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Graveyard Humor

Martin McDonagh's A Skull in Connemara is a deadening mixture of absurdity and cruelty that revolves in and around a rural Irish cemetery.

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In A Skull in Connemara, the young Irish playwright Martin McDonagh mashes together bits of absurdism and Artaudian theater of cruelty, then sprinkles them with some powdered Synge. This need not necessarily spell fiasco, but the jokes turn sour, the plot and dialogue are studiedly outrageous, and you don't give a farthing for any of the characters, and so the work, whatever its commercial value, is artistically nil.

Mick Dowd, in his fifties, has for a profession digging up Leenane's dead after a number of years and dumping them in a nearby lake to make room for newer arrivals. This work is done discreetly by night, with the full approval of Father Welsh or Walsh, as none of his parishioners knows his name for sure. The play opens in Mick's humble cottage, where seventyish Maryjohnny Rafferty drops in regularly for some poteen. Talk is about nothing much -- e.g., whether it is still August or already September. We gather that seven years ago Mick did jail time after his drunken driving killed his wife, Oona.

The villagers suspect Mick of cracking Oona's skull with a hammer, then making it look like a car accident. This suspicion is revived in conversation with Mairtin Hanlon, Maryjohnny's twentyish and loutish grandson, arriving with the news that Father Welsh, or Walsh, has appointed him assistant gravediggerupper. The next scene is in the graveyard, where Mick and Mairtin are exhuming skulls and bones and collecting them in a sack. They are mostly taunting each other until Thomas, Mairtin's elder brother and Leenane's grandiose but inept policeman, shows up for some three-way taunting.

An asthmatic, Thomas alternatingly smokes and sucks on an inhaler. Mairtin is twice pushed into an open grave and pelted with loose earth; Thomas narrates the unsolved case of an enormously fat villager found nude and dead before his TV, with only a jar of jam and a lettuce in his huge fridge. Mick allows how, "If it was the height of summer, and he wasn't expecting any visitors, it might well explain the stark naked." After a meditative pause, Thomas opines, "It might explain the stark naked, ay. It might not explain the complete absence of food in his six-foot fridge! Eh?"

Spirited discussions develop about whether more people drown in septic tanks or are run over by combine harvesters, and whether drowning in one's wee is worse than choking on sick. Another debate develops about whether young Mairtin got into trouble by cooking alive a cat or a hamster. Thomas, who cannot tell the difference between circumstantial and hearsay evidence, is nevertheless a stickler for facts: "Cooking cats, ay. No. A hamster it was. Mick: It's the same difference, sure. Thomas: Pardon me? Mick: It's the same difference, I said. Thomas: It's not the same difference at all, sure. A cat is one thing. A hamster is another." When Mick wonders whether this is "worth the argue," Thomas launches on a speech climaxing with, "Things like that are the difference between solving or not solving an entire case, sure." Meanwhile, Mairtin has gone off to see Father Welsh, or Walsh, to verify whether what Mick told him is true: that people are buried with their willies snipped off lest they offend the Lord. Then Mick discovers, horrified, that Oona is missing from her grave.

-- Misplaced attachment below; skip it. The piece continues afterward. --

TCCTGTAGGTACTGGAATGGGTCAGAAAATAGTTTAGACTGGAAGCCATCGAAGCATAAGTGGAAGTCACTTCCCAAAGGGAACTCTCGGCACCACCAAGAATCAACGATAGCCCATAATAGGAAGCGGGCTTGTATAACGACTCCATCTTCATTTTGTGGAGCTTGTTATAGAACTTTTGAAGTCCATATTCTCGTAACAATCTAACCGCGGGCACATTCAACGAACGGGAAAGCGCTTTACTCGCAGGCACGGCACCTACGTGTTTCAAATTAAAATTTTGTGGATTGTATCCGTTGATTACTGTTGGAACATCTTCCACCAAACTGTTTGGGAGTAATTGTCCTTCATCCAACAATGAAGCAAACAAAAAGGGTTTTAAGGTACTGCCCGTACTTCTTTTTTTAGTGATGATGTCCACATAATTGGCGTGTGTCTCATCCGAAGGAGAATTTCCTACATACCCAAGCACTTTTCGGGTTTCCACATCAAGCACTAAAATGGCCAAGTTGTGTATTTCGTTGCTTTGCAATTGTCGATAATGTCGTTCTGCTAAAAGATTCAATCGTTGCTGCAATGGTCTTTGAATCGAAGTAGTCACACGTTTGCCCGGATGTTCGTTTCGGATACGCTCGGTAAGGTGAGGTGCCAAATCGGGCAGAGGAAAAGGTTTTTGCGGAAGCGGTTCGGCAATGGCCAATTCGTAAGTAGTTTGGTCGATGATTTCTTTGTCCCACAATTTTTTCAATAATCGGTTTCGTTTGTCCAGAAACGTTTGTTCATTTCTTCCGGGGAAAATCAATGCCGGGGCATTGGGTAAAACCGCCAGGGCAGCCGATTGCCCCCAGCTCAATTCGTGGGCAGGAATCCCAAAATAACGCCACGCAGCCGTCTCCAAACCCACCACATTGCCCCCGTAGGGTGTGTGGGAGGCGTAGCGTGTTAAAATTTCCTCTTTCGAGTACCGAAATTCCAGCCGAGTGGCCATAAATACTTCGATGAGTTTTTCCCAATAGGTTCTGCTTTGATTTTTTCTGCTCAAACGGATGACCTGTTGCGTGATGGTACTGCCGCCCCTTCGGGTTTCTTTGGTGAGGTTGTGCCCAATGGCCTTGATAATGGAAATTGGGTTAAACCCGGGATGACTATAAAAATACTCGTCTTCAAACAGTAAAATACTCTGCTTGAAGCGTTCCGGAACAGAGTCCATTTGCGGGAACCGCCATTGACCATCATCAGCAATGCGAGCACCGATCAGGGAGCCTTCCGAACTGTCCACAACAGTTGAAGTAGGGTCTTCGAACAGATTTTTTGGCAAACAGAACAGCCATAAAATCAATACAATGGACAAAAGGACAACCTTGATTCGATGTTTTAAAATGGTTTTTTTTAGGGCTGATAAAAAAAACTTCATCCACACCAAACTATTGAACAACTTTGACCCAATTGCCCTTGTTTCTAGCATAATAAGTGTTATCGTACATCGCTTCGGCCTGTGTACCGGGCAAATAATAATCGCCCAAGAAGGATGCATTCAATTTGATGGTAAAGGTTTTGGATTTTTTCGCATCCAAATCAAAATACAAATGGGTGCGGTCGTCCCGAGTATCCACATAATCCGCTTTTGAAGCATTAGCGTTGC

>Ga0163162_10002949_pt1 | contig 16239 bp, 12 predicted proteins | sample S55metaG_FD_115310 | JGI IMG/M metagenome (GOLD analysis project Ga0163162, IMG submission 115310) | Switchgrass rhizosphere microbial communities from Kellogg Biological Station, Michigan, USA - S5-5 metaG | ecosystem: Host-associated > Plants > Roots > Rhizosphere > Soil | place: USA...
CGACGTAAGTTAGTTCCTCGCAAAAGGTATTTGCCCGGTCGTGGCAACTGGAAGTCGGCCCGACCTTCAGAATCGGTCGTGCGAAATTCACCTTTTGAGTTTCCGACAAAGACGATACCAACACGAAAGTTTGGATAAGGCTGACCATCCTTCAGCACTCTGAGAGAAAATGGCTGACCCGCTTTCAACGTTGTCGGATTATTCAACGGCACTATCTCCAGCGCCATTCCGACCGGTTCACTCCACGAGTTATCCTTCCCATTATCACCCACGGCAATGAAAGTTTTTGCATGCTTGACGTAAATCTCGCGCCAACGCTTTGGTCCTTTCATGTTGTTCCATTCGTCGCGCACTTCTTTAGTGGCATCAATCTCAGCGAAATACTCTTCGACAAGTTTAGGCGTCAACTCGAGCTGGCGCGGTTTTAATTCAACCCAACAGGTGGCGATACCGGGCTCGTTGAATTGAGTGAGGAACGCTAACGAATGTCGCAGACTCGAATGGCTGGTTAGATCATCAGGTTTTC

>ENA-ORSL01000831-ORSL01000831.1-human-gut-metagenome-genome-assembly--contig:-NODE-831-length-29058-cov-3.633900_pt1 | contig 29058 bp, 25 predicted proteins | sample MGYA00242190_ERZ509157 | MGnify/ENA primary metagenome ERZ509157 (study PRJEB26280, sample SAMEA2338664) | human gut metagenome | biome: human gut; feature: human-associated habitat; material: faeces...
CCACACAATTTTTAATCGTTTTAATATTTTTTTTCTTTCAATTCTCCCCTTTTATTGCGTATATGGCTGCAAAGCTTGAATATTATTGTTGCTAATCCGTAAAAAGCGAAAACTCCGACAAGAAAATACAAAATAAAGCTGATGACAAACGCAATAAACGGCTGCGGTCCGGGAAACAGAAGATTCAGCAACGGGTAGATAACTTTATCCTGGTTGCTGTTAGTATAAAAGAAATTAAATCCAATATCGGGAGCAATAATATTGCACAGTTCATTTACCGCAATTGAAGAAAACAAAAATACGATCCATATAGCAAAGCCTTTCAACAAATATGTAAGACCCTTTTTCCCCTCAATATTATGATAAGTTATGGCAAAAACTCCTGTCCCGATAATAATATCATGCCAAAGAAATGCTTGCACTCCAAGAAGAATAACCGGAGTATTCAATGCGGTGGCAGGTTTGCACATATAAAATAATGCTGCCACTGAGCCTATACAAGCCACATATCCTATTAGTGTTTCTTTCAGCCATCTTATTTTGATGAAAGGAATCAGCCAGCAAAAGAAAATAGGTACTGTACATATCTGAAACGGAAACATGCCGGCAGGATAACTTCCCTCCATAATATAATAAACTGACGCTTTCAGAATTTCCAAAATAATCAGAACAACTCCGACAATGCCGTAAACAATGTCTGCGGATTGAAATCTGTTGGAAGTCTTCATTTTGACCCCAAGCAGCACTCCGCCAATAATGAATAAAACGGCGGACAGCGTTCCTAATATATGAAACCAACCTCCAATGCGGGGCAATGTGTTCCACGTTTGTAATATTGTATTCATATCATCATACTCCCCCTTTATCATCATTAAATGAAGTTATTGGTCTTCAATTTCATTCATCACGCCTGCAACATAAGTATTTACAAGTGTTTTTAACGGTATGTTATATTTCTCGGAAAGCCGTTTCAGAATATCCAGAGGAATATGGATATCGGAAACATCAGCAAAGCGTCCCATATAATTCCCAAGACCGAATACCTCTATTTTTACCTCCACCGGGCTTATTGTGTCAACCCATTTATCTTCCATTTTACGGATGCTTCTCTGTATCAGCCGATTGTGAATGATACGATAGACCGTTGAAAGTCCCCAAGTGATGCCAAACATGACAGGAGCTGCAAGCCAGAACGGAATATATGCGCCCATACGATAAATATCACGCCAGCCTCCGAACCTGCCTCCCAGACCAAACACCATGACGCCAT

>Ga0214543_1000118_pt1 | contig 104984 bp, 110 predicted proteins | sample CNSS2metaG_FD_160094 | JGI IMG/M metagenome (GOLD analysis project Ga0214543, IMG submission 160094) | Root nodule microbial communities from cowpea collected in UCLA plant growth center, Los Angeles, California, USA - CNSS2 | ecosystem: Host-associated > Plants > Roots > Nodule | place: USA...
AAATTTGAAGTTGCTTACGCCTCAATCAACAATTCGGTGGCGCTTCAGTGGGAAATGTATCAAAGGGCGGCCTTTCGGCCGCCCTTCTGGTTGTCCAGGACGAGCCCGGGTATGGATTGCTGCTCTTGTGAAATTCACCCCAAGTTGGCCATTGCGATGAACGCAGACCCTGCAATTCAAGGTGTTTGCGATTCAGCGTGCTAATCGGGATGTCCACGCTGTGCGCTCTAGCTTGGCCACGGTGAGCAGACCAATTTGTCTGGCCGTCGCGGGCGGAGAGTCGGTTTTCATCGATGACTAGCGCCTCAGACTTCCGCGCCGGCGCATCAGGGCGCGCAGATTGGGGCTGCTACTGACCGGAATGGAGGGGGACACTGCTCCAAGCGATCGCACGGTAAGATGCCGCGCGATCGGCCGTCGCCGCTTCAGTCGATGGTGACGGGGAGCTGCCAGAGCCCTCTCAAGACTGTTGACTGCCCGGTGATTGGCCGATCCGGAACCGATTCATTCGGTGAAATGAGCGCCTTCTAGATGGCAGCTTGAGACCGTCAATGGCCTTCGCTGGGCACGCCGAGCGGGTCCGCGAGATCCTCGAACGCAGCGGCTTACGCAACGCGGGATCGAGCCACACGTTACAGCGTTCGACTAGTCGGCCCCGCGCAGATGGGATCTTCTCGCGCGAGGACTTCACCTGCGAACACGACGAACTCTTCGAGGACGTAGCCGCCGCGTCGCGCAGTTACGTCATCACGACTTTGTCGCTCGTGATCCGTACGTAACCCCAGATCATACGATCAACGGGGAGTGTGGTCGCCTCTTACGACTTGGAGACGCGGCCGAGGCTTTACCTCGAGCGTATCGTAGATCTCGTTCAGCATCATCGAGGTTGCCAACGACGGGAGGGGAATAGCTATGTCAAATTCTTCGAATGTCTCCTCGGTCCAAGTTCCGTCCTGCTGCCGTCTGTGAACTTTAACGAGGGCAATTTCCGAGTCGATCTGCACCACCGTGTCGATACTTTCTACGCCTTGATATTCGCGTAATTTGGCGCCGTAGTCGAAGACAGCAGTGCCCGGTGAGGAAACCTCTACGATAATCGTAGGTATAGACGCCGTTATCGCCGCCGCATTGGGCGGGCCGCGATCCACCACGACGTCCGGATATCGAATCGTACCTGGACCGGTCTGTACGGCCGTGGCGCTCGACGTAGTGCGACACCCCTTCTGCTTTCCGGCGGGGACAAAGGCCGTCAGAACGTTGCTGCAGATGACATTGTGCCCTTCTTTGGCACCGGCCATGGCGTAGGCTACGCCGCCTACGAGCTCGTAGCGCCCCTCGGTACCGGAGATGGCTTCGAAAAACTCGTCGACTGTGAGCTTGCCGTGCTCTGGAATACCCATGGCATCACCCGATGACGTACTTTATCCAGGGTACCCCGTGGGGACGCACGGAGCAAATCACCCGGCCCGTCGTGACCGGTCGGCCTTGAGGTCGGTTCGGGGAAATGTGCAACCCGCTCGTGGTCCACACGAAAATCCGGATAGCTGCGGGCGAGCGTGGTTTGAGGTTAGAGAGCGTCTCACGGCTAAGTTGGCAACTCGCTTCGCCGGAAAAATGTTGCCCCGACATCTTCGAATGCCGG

The entire next scene, in Mick's cottage, is punctuated by Mick and Mairtin, armed with wooden mallets, drunkenly smashing the disinterred skulls and bones on the parlor table, so as to facilitate their disposal. One of the mallets eventually gets used on a living head.

The actors -- Kevin Tighe, Zoaunne LeRoy, Christopher Carley, and Christopher Evan Welch (not Walch) -- perform this stuff as if they believed it. David Gallo's set features headstones hanging from the ceiling, and Gordon Edelstein's direction is no less topsy-turvy. As I was leaving, a stranger remarked that he did not envy me my job. By the way, don't sit in the front rows, to avoid flying bone fragments. The play, unfortunately, cannot be avoided from any row.

A Skull in Connemara
By Martin McDonagh.
Directed by Gordon Edelstein at the Roundabout Theatre.


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